Tuesday, August 19, 2014

Giving Up on "Organized Religion"

Dear Parishioners,

These days we often hear people say something like:  “I am a spiritual person, but I don’t associate with any particular religion or denomination” or “I don’t go to church, but I pray.”  It seems as though certain people have given up on organized religion and no longer faithfully “practice” the faith that they may have been baptized into, or any organized faith for that matter.  They may say that they are “Catholic” but it means no more to them than belonging to a club or organization.  It is not a way of life and they certainly do not consider themselves primarily as disciples of Jesus Christ.

Some parents may rationalize or even justify this thinking for their teenage or adult children by saying things like:  “Well at least they believe in God” or “I hope they come around someday because right now other things are more important to them.  It’s probably just a phase that we all have gone through.”

What are we observing regarding certain formerly accepted Catholic Church practices are the following: 

  • Some parents are not necessary getting their Children baptized as the Church recommends.  Canon (church) law actually states the following:

Parents are obliged to take care that infants are baptized in the first few weeks; as soon as possible after the birth or even before it, they are to go to the pastor to request the sacrament for their child and to be prepared properly for it. (Canon 867)

  • Numerous marriages are not taking place according to Church requirements.  Cannon 1108 reminds Catholics that: 

Only those marriages are valid which are contracted before the local ordinary, pastor, or a priest or deacon delegated by either of them, who assist, and before two witnesses . . . .

Yes, there are times when certain permissions or dispensations are granted for specific circumstances, but a marriage is supposed to take place ordinarily within the church (a sacred place) before the properly authorized persons (usually a priest or deacon).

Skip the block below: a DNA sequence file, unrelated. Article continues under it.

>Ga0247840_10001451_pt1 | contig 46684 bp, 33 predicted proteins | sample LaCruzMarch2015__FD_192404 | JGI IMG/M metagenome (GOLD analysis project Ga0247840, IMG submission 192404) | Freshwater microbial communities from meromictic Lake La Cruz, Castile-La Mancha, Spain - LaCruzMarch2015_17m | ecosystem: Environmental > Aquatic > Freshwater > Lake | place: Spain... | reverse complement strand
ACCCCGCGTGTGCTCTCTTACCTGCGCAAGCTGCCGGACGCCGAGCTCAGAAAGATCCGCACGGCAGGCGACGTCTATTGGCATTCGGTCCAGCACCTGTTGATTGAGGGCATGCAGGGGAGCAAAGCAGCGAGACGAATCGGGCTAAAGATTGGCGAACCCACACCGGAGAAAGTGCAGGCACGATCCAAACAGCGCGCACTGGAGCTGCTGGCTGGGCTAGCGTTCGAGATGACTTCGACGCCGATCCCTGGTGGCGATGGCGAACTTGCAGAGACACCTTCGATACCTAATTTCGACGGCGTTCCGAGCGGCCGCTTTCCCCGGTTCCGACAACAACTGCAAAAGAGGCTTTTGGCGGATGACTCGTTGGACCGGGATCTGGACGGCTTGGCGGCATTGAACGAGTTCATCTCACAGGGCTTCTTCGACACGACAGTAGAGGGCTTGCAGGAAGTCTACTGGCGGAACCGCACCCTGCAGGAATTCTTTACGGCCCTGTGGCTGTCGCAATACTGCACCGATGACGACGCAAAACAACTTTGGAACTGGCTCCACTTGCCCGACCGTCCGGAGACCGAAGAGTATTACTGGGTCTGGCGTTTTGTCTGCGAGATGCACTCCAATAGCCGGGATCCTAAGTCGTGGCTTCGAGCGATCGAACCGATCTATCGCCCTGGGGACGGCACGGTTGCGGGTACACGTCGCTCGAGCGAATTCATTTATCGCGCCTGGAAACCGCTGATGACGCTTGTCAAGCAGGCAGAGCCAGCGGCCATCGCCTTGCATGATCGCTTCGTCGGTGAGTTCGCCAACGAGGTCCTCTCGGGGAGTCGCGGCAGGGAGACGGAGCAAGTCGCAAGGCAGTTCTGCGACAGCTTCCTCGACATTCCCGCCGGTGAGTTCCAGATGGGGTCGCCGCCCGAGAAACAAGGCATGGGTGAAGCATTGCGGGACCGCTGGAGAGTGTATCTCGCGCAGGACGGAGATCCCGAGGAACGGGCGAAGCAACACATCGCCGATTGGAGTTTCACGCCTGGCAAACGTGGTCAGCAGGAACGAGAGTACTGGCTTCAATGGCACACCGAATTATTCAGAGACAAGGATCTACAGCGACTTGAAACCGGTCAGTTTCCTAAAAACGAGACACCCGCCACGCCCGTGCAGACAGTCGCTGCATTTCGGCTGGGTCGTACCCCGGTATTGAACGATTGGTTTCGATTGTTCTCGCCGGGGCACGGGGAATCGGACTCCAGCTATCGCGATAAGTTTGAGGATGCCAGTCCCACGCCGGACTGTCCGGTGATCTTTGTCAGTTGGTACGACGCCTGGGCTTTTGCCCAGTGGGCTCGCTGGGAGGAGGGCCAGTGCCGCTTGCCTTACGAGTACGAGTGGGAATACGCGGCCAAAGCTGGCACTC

• Overall weekend Mass attendance is down below 25% of registered parishioners in our area. Besides the general interpretation of the Ten Commandments that the Lord’s Day is meant to be holy ["Remember the sabbath day—keep it holy" (Ex. 20: 8)], the Precepts of the Catholic Church (Catechism of the Catholic Church, 2042) teach the following:

The first precept ("You shall attend Mass on Sundays and holy days of obligation and rest from servile labor") requires the faithful to sanctify the day commemorating the Resurrection of the Lord as well as the principal liturgical feasts honoring the mysteries of the Lord, the Blessed Virgin Mary, and the saints; in the first place, by participating in the Eucharistic celebration, in which the Christian community is gathered, and by resting from those works and activities which could impede such a sanctification of these days.

  • I add the absence of other important practices like receiving the Sacrament of Penance and Reconciliation regularly, because of the mentality that I don’t need to go a priest, but I can go directly to God.  Jesus words to His disciples, “Whose sins you forgive are forgiven them, and whose sins you retain are retained,” (Jn. 20: 23) seem to be pretty clear to me.

The words of this week’s Gospel (Mt. 16: 13-20) remind us that Christ built a Church upon a weak, impetuous sinner named Simon whom he renamed Peter (the Rock).  The Church consists not of the perfect or of the sinless, but rather of sinners in need of the mercy and love of God.  I concur with the sentiment of Peter when He admitted to Jesus, “Master, to whom shall we go? You have the words of eternal life.” (Jn. 6: 68) The Catholic Church may not be perfect because it consists of imperfect sinners, but it is still has Christ as its Founder and Head, and I choose to go nowhere else to find spiritual nourishment.

Fr. Ed Namiotka

Tuesday, August 12, 2014

The Assumption of the Blessed Virgin Mary into Heaven

Dear Parishioners,

During the past week I have celebrated four funeral/memorial Masses.  Death is something right in front of me on a regular basis.  It makes me think so often about the brevity of life here on earth.  Even if we were to live a hundred years or more, what is this brief time compared to eternity?  I often say that life here on earth is like a blink of an eye compared to eternal life with God.

Human beings usually have many questions at the time of the death of a relative, friend or loved one.  Is there a God?  What is God like?  Is there such a place as heaven or hell?  Where is he/she now?  Where will I wind up someday?

I take great consolation in the words from Preface I (of the Eucharistic Prayer) for the DeadIndeed for your faithful, Lord, life is changed, not ended . . . .  We believe life in heaven with God is without sickness, death, pain or suffering.  It is lived in the presence of the Communion of Saints, those people who have gone before us and who were found worthy to enter the presence of God.